we give this week, some of the ideas
of Wilhelm Stekel, a prominent
Viennese authority. He says: "The
sex education of the child must begin with the sex education of the
parents. Neurotic children are the
offspring of unhappy marriages. The
fight continues In the mind of the
poor child. And We have also to
consider the harmful influence of a
cat-and-dog atmosphere. The child
always   has   to   take   sides. . . "
Also there is the well-known danger of exaggerated parental tenderness, but no loss dangerous ls a lack
of love shown to the child, often also
tho result of an unhappy marriage.
About sex education of the child,
considering that the sex life starts
at birth, the only rule I can give is,
how not to do it. There must be
no threats, no air of mystery in
dealing with the question of sex.
As to tho satisfying of natural curiosity, evory child has to learn in a natural way. Each has his investigation
period, expressed by a thousand questions. And this is the proper time to
tell the truth. As to how much knowledge is imparted depends on the tact
and understanding of the parent or
educator.       Too   much   information
Sidelights on a Great
of ind
E NOTED with no small amount
dignation tho way in which
Wong Sing, the Chinese servant in the
house of P. Ij. Baker, where Janet
Smith mot her death, was treated. If
the story was true, then wo considor
those responsible were guilty of confounded chock, to say tho least of It.
We were also surprised at the way
in which the story was reportod, as
though it woro the most natural thing
in tho world. It seems to us that
many people have yet to be convinced
that the Orientals, and indeed, all the
colored races, are human. We have
witnessed several instances which
proved that tho Christian citizens of
Vancouver regard their colored breth
ron as beings decidedly inferior—to
put lt mildly. We are more con
vlnced than over that the white races
havo many tilings to loarn of the so<
callod    inferior    races,    Thoy might
'THERE appears In our correspondence column a letter from the pen
of F. U H„ Ilkeston, Derbyshire, Eng.
In which tho writer accuses The Federatlonist of being out lo destroy
We would hasten to assure the
writer that sueh is far from being so.
Christianity is itself too potent a force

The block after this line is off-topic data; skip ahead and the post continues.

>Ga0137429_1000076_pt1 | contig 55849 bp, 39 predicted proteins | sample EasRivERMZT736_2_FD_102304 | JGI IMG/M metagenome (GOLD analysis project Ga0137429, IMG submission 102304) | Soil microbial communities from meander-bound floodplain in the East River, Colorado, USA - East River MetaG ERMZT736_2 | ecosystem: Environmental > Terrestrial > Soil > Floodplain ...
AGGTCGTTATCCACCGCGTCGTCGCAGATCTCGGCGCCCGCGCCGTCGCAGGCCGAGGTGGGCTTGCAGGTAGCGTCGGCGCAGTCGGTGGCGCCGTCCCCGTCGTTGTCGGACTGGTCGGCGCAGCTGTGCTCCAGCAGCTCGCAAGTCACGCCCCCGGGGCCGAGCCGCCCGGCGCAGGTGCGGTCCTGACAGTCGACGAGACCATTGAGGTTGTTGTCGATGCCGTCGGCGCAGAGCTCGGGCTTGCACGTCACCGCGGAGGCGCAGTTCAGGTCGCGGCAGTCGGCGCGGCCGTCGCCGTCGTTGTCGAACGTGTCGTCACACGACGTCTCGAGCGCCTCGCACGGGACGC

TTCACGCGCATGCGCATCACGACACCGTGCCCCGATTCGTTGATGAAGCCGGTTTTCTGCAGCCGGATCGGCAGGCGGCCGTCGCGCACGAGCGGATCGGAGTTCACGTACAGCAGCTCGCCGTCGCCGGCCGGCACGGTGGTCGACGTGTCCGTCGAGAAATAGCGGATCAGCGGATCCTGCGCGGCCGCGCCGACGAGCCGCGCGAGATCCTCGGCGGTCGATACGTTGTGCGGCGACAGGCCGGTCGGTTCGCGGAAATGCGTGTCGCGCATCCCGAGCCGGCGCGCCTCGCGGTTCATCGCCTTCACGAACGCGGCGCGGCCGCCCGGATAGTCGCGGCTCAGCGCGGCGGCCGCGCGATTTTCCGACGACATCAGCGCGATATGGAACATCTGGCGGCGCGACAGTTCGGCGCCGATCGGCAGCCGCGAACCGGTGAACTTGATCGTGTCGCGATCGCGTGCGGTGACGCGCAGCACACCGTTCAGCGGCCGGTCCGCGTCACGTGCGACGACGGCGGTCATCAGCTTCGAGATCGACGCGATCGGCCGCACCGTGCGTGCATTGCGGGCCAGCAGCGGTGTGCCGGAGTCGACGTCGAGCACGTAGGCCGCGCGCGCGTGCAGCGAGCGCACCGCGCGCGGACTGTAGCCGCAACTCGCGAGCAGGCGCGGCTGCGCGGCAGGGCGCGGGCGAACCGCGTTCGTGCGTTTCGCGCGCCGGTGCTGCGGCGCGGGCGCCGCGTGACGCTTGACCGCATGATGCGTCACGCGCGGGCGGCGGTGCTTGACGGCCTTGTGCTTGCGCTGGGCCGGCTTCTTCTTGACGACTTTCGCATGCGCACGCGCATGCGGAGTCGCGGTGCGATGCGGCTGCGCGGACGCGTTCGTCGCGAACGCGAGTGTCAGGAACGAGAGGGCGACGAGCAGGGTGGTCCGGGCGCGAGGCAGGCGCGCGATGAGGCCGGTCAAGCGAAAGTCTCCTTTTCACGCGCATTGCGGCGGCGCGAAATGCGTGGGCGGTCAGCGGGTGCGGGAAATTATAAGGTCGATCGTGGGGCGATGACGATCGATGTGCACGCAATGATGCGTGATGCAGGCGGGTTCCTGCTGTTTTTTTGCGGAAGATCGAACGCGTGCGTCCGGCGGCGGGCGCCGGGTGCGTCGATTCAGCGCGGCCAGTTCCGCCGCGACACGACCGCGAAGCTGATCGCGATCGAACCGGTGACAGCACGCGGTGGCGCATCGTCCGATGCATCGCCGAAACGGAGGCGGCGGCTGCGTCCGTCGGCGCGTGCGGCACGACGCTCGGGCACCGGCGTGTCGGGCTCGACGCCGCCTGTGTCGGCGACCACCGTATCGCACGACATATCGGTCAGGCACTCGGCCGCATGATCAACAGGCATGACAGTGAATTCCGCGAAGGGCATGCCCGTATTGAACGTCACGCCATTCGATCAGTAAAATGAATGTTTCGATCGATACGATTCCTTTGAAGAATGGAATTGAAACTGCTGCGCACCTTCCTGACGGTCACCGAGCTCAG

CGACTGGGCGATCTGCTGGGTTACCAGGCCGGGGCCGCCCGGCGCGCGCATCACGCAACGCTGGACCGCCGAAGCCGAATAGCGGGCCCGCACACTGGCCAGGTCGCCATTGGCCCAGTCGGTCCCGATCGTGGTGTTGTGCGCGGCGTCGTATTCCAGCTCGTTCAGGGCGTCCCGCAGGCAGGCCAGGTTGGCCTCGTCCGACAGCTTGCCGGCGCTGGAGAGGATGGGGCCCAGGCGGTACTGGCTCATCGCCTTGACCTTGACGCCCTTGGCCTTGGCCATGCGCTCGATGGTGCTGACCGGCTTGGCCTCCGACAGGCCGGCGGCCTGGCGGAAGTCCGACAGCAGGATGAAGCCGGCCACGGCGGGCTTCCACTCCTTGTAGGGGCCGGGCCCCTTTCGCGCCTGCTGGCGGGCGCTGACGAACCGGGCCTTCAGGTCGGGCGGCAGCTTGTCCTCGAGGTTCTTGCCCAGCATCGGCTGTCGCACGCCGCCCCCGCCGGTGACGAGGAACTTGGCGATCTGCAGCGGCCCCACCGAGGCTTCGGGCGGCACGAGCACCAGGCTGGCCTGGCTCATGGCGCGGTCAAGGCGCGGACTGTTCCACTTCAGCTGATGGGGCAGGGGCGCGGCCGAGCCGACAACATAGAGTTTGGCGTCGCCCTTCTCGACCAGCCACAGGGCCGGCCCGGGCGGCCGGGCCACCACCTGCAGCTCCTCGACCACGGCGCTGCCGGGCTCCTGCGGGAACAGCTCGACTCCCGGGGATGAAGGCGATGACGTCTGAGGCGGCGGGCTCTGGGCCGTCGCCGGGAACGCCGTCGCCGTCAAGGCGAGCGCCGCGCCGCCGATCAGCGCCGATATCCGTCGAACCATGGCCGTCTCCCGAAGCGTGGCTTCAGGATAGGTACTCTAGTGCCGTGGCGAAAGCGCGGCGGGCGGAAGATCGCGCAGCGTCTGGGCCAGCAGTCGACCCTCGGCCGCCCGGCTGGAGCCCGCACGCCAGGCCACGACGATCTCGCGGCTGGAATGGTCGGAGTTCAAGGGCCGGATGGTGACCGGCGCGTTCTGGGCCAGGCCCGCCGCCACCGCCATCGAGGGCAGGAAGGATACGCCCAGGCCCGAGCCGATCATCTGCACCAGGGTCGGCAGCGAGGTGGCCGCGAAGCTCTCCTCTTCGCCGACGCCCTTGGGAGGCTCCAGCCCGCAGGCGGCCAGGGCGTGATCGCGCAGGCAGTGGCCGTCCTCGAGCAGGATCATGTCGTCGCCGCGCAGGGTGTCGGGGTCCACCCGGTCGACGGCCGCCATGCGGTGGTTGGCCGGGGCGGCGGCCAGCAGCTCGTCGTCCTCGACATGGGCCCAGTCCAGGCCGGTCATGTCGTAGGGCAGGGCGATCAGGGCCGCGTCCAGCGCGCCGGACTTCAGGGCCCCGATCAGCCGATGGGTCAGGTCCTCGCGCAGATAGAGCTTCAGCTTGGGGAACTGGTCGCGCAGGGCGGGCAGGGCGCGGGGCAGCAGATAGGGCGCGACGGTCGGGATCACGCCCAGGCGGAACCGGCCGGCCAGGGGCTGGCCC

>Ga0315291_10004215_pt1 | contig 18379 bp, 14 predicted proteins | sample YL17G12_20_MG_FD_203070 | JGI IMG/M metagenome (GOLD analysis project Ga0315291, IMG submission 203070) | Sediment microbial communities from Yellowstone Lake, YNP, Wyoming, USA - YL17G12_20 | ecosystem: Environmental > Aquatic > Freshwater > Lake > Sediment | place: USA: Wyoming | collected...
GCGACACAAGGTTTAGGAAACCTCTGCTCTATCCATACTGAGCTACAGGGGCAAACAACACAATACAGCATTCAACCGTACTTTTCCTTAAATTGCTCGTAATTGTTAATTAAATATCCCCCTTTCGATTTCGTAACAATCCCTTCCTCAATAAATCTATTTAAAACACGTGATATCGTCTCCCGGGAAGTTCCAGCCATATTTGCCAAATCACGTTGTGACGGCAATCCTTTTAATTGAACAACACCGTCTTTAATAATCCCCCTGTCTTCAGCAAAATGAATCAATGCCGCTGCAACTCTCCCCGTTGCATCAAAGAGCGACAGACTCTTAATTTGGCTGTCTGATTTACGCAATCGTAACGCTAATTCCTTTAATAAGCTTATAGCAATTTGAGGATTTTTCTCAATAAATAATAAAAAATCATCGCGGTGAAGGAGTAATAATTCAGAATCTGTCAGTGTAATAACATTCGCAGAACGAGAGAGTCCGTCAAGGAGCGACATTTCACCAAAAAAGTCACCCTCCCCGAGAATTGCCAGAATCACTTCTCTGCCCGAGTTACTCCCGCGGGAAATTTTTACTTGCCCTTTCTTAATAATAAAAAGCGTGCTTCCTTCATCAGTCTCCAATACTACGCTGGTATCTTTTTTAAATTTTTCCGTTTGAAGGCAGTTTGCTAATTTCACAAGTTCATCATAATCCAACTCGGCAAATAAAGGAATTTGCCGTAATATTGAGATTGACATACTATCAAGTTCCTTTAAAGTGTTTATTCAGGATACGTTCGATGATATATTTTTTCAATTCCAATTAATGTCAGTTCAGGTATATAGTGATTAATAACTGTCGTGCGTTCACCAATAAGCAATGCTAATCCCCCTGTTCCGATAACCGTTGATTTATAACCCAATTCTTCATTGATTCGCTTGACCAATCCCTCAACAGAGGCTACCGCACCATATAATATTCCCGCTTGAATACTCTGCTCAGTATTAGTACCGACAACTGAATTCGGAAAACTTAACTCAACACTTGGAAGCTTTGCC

for any publicatlton to ovor think of
being able to destroy let alone ours.
We are prepared to believe that wore
the spirit of Christ: as manifested ln Christ himself some
two thousand , years ago: to
havo an opportunity to live and ex-
presB itself in the lives of ub all, this
world would be a better world by far,
than it is to-day.
We believe, howover, that many
things are tagged on to our so-called
Christianity and that many people are
marching miner its banner that are
far from being any credit to it. There
are all sorts of creeds and Isms. They
all claim to be the one and only one.
To us they alt appear as unnecessary
frills; in fact we cannot help but feel
that they are exceedingly harmful to
the roal cause itsolf. We feol, that if
Christ were tb return to earth to-day
he would feel compelled to repudiate
many of those who claim to be his
Thoso who aro slncero and ardent
followers of Christ and his teachings
need have little fear.     The truth will
evon tako  a lesson  from Chinese or
Hindoo toleranco as far back as the I always survive, of that thoy can rest
fT)HB recent unfortunate catastrophe
that swept ovor certain parts of
China was such as should cause tlio
more serious minded among us to turn
our thoughts towards the origin of
life and what It all really means.'
Whon we see millions of lives likely
to bc snuffed out as a result of that
holocaust ono cannot help but wonder why they over came. To think
that the Almighty simply brought
those human beings to this earth for
a fow short years and then force them
to meet this untimly and cruel death,
seems too revolting, even to our finite
minds, to merit our serious consideration.
Tho Chinese empire has a population of something about 426,000,000,
while its total area Is a little greater
than that of Canada. Over 37,000,000
of its population live in an area about
the size of British Columbia. The
conditions under which these people
must have to live Is quite beyond our
comprehension. When the time arrives that we in Canada nave reached
that stage, doubtless we will be loss
active in our endeavors to promote
immigration and less averse to the
practice of birth control among our